Looking at the act of fasting through this profound lens reveals many important aspects. What we see is that we have the amazing ability to substitute new routines into our schedules, which is unlocked through fasting. For example, we may still have access to our TVs, social media, internet, and even habits such as smoking. Yet, our practices and environment in Ramadhan makes these cues weaker. Our new practices start forming new loops that we repeat over the course of Ramadan. This month-long repetition is crucial in strengthening their power and effectiveness. [6]

It is to this effect that the Holy Qur’an states regarding sincere and correctly performed prayer:

اِنَّ الصَّلٰوۃَ تَنۡھٰی عَنِ الۡفَحۡشَآءِ وَ الۡمُنۡکَرِ ؕ وَ لَذِکۡرُ اللّٰہِ اَکۡبَرُ

‘Surely, Prayer restrains one from indecency and manifest evil, and remembrance of Allah indeed is the greatest virtue’ (29:46)

In essence, prayer weakens bad cues and routines through replacement of the routine, while granting similar higher level rewards than through any other routine or practice. Ramadhan allows for this transition to happen more easily through a total environment change and collective focus towards goodness. 

The greatest example of this can be observed amongst the companions of the Holy Prophet (sa). The entirety of that society was drowned in love for alcohol, gambling, and other such vain practices. Yet, they were, through the company and moral training of the Holy Prophet (sa), able to transform their entire existence. How did such an unfathomable change happen? It happened through the same means: substitution and replacement.

The greatest lover of the Holy Prophet (sa), the Promised Messiah (as) writes in his famous Qasida Fi Madha Rasulullah (poemin the praise of the Holy Prophet (sa)), that the companions eschewed their older pleasures and formed a love for prayers. This happened through substituting new routines in place of old ones, which achieved similar, yet higher levels of the same reward:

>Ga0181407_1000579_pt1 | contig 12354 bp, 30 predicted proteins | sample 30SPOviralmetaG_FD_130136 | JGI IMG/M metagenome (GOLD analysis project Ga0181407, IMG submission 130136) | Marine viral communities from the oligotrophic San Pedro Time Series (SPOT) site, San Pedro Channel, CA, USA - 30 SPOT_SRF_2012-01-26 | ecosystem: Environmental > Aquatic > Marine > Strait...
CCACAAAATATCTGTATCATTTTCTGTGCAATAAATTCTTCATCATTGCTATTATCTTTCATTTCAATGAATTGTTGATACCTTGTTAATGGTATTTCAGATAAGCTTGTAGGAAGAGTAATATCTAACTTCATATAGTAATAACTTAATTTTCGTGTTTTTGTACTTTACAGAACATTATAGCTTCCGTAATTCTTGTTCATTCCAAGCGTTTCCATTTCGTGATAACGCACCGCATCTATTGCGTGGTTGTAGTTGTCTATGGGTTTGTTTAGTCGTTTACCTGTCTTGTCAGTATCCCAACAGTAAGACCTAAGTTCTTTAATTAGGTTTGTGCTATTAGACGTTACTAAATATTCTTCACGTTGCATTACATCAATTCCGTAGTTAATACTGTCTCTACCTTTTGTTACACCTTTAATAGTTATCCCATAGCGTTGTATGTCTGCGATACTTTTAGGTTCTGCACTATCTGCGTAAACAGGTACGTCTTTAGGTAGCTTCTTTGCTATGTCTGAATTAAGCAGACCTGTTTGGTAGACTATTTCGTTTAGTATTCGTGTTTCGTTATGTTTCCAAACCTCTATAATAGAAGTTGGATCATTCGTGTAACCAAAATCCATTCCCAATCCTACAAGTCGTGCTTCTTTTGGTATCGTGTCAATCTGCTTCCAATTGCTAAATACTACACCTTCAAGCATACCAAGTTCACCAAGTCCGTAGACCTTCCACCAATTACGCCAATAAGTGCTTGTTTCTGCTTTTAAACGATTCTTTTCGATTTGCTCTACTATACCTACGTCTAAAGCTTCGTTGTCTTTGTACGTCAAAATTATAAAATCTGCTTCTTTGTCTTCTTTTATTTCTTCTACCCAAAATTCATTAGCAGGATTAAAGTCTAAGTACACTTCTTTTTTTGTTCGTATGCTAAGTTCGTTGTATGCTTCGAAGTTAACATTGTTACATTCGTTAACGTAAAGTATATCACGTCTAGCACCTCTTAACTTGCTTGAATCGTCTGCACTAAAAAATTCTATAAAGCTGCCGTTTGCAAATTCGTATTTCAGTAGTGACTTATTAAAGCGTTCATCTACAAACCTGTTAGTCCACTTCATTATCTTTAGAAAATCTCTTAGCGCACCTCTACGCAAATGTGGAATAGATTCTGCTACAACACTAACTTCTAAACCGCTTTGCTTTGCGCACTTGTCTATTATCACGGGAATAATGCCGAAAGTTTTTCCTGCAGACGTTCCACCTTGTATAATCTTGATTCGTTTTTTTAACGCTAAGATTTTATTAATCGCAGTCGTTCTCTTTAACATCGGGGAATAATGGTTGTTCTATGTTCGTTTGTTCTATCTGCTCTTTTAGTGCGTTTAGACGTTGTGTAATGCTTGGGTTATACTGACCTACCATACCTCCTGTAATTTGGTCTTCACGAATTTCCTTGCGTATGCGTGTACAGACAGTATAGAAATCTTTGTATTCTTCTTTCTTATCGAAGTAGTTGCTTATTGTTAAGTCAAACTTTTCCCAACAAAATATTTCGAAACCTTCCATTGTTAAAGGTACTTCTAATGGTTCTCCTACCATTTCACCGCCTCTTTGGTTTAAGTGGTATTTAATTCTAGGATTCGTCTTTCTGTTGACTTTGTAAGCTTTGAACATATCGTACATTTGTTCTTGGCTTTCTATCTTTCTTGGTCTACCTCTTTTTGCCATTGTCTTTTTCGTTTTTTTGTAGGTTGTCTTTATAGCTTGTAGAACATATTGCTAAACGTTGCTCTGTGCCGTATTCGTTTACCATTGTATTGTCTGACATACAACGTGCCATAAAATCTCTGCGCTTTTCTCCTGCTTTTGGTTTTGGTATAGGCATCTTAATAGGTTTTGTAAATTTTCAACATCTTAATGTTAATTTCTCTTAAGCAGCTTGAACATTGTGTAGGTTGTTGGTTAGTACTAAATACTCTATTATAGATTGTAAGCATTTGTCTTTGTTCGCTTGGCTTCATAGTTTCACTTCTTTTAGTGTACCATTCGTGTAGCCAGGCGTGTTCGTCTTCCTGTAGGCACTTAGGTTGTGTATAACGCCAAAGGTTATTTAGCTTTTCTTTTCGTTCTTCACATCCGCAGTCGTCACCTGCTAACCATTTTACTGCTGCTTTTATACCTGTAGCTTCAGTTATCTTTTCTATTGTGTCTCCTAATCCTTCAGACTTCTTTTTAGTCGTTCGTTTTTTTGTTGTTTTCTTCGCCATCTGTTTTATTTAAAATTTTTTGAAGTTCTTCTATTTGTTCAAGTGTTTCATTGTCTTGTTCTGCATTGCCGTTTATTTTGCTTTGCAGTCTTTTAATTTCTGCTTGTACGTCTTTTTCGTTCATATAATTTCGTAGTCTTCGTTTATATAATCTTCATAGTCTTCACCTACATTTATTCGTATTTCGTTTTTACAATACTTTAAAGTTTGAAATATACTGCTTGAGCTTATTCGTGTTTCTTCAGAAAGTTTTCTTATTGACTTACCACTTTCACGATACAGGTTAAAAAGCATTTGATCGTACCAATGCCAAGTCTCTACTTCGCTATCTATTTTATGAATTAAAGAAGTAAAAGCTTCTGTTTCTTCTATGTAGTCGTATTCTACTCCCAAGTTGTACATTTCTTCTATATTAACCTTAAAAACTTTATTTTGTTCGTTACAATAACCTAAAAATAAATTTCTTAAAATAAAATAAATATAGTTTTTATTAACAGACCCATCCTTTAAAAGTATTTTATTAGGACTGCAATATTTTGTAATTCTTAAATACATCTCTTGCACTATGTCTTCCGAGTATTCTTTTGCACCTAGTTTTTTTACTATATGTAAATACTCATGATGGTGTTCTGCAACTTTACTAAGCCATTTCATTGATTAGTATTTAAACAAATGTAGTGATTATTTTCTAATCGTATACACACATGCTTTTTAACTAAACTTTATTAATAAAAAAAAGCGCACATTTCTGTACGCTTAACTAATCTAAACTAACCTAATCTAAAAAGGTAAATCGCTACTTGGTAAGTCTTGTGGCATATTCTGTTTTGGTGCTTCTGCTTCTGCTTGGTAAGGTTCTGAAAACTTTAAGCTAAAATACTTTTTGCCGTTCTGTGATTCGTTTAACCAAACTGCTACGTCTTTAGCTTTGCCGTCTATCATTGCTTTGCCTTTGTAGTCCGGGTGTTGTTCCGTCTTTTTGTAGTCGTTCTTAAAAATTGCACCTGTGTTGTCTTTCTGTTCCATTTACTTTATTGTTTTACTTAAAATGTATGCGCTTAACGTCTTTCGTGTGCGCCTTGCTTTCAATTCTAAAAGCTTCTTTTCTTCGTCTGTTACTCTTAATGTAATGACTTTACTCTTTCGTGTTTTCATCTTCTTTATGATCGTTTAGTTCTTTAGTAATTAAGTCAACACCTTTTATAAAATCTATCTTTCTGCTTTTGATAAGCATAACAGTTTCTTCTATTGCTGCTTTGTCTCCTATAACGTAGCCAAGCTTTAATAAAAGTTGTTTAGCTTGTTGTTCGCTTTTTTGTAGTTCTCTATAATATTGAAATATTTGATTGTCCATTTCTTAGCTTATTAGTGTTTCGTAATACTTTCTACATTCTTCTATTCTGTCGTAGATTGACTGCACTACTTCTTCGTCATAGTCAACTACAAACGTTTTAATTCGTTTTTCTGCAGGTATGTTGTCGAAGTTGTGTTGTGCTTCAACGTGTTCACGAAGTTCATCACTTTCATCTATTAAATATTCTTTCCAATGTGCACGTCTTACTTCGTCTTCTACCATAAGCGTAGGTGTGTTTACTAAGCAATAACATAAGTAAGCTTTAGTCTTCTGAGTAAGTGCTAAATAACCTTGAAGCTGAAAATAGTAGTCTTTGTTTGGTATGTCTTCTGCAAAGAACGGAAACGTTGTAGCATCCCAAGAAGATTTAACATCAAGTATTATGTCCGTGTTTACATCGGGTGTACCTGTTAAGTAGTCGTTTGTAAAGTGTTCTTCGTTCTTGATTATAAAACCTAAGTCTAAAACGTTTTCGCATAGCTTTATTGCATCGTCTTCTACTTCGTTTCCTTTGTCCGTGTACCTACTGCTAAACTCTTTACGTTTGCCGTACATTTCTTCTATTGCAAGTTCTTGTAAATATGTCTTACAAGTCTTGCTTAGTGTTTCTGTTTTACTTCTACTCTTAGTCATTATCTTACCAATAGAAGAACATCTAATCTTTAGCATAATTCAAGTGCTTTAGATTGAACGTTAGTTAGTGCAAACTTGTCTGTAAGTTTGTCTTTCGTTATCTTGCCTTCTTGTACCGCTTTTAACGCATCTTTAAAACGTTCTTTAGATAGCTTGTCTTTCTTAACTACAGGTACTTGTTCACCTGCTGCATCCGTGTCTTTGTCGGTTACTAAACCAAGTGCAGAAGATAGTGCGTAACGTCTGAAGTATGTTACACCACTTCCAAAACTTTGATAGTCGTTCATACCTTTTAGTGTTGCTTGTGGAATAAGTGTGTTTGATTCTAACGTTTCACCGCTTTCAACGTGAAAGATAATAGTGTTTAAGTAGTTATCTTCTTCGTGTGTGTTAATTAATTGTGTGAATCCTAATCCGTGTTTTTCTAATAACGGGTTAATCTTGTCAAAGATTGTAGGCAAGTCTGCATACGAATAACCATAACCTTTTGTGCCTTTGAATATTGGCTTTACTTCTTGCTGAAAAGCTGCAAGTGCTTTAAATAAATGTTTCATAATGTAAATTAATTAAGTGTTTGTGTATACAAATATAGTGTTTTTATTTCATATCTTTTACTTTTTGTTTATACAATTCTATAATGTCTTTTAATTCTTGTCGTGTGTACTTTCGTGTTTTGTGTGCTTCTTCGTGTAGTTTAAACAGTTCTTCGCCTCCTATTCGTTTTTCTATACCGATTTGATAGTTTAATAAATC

Prayers effectively replaced their pleasurable habits such as drinking. The companions experienced the joy and reward of true prayer and striving in the cause of Allah, and gradually eschewed other lesser joys and pleasures. The cues related to those habits became weak through this experience and substitution. However, the reward, such as pleasure, is in essence the same, however at a much grander scale than any earthly drink or comfort could grant. 

In summary, fasting and prayer teach us restraint and substitution. Hazrat Mirza Bashir Ahmed M.A. (ra) explains in his Forty gems of Beauty:

Fasting is called (Ṣaum) in Arabic, which means holding ones self in restraint.” This [is a] disciplinary form of worship’[7]

Therefore, we learn restraint and substitution through fasting. However, after Ramadan it becomes harder to continue these lessons because Ramadan and its total environment acts as crutches for us. Once the crutches are removed, we must learn to put some proverbial weight on our legs through personal effort.

His Holiness (aba) stated in his Eid al-Fitr sermon of 2022:

‘On this day, we ought to make a vow that we will continuously strive to fulfil the rights of Allah the Almighty along with the rights of His creation. It is only then that we will truly be commemorating Eid. This is the kind of Eid we should strive to attain. Allah the Almighty has drawn our attention towards these rights at numerous instances in the Holy Qur’an. If we make a pledge on this day of Eid to focus on fulfilling these rights – which I have generally been mentioning in the previous Friday sermons – and make this an integral part of our lives, then we will attain the objective of Ramadan and also become among those who fulfil the true purpose of celebrating Eid.’

May Allah Almighty allow each and every one of us to truly experience a grand life-long change in ourselves. Ameen.

About the Author: Omar Farooq is a graduate from the Ahmadiyya Institute of Languages and Theology in Canada. He currently serves as an Imam of the Ahmadiyya Muslim Community under MTA (Muslim Television Ahmadiyya) International USA Studios.


[1]Eid-ul-Fitr Sermon on May 14th, 2021

[2](Friday Sermon Dec 13, 2013)


[4]Duhigg, C. (2014). The power of habit: Why we do what we do in life and business. Toronto: Anchor Canada

[5]Malfuzat, vol. IV, pp. 256-257

[6]Duhigg, C. (2014). The power of habit: Why we do what we do in life and business. Toronto: Anchor Canada

[7]Forty Gems of Beauty, pg. 41